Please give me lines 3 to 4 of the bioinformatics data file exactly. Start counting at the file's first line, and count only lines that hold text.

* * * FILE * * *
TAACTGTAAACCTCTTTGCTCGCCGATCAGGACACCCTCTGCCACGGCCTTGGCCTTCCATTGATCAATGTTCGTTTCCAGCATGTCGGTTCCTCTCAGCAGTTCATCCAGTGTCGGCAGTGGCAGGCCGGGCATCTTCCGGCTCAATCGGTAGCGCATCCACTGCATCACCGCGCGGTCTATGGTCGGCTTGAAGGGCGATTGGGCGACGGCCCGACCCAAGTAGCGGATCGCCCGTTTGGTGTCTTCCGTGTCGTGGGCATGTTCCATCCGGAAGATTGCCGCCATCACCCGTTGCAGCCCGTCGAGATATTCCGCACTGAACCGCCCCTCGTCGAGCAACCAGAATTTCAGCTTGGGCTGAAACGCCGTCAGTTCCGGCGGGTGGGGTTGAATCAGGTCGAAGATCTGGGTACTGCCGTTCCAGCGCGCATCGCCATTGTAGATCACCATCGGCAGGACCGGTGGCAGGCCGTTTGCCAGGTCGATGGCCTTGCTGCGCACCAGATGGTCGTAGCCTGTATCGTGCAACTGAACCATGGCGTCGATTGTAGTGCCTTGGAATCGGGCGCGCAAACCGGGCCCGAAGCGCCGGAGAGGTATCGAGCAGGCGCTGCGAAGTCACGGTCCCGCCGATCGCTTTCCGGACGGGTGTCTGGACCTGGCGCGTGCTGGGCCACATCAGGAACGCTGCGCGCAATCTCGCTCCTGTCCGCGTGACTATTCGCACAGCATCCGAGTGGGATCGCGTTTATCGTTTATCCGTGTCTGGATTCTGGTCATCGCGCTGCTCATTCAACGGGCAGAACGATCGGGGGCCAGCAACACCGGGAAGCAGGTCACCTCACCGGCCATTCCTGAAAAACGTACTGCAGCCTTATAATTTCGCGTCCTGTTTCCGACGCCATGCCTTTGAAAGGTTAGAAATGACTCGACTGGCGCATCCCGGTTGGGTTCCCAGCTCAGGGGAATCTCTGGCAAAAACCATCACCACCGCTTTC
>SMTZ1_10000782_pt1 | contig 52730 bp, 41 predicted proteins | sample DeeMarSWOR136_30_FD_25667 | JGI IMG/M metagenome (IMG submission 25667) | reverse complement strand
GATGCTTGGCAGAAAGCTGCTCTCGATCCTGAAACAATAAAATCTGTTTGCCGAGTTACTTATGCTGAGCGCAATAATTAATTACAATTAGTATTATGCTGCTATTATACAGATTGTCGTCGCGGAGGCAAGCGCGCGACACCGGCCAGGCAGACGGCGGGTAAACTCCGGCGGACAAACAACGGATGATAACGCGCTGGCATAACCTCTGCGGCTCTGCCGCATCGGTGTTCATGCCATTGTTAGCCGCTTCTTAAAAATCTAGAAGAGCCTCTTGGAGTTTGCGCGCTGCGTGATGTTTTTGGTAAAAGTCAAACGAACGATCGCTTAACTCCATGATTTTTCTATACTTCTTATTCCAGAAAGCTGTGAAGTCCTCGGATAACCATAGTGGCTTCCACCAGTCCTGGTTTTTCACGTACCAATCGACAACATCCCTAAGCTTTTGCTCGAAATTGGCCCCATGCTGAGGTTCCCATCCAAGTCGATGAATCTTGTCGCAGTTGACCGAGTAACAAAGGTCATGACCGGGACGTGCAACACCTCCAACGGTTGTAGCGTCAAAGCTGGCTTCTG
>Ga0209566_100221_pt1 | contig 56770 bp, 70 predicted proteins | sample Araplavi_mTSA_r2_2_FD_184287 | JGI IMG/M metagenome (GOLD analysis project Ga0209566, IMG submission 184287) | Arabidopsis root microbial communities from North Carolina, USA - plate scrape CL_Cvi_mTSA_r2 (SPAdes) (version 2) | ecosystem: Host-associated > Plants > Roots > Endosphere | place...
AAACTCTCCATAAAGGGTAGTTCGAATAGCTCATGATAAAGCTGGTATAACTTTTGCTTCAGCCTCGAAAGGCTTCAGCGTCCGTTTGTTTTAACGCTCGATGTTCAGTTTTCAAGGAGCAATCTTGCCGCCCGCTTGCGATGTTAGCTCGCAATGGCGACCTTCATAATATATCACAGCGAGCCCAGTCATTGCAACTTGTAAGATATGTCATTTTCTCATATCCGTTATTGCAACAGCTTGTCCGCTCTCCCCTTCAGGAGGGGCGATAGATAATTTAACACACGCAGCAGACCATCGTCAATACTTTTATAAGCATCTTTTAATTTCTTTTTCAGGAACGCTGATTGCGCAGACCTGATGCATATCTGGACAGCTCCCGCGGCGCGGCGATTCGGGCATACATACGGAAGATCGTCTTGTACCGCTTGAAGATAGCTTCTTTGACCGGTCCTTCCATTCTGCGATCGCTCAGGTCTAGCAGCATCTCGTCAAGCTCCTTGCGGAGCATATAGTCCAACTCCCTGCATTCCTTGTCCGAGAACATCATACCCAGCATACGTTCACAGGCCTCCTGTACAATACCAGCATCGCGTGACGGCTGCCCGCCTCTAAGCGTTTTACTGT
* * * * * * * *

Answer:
GATGCTTGGCAGAAAGCTGCTCTCGATCCTGAAACAATAAAATCTGTTTGCCGAGTTACTTATGCTGAGCGCAATAATTAATTACAATTAGTATTATGCTGCTATTATACAGATTGTCGTCGCGGAGGCAAGCGCGCGACACCGGCCAGGCAGACGGCGGGTAAACTCCGGCGGACAAACAACGGATGATAACGCGCTGGCATAACCTCTGCGGCTCTGCCGCATCGGTGTTCATGCCATTGTTAGCCGCTTCTTAAAAATCTAGAAGAGCCTCTTGGAGTTTGCGCGCTGCGTGATGTTTTTGGTAAAAGTCAAACGAACGATCGCTTAACTCCATGATTTTTCTATACTTCTTATTCCAGAAAGCTGTGAAGTCCTCGGATAACCATAGTGGCTTCCACCAGTCCTGGTTTTTCACGTACCAATCGACAACATCCCTAAGCTTTTGCTCGAAATTGGCCCCATGCTGAGGTTCCCATCCAAGTCGATGAATCTTGTCGCAGTTGACCGAGTAACAAAGGTCATGACCGGGACGTGCAACACCTCCAACGGTTGTAGCGTCAAAGCTGGCTTCTG
>Ga0209566_100221_pt1 | contig 56770 bp, 70 predicted proteins | sample Araplavi_mTSA_r2_2_FD_184287 | JGI IMG/M metagenome (GOLD analysis project Ga0209566, IMG submission 184287) | Arabidopsis root microbial communities from North Carolina, USA - plate scrape CL_Cvi_mTSA_r2 (SPAdes) (version 2) | ecosystem: Host-associated > Plants > Roots > Endosphere | place...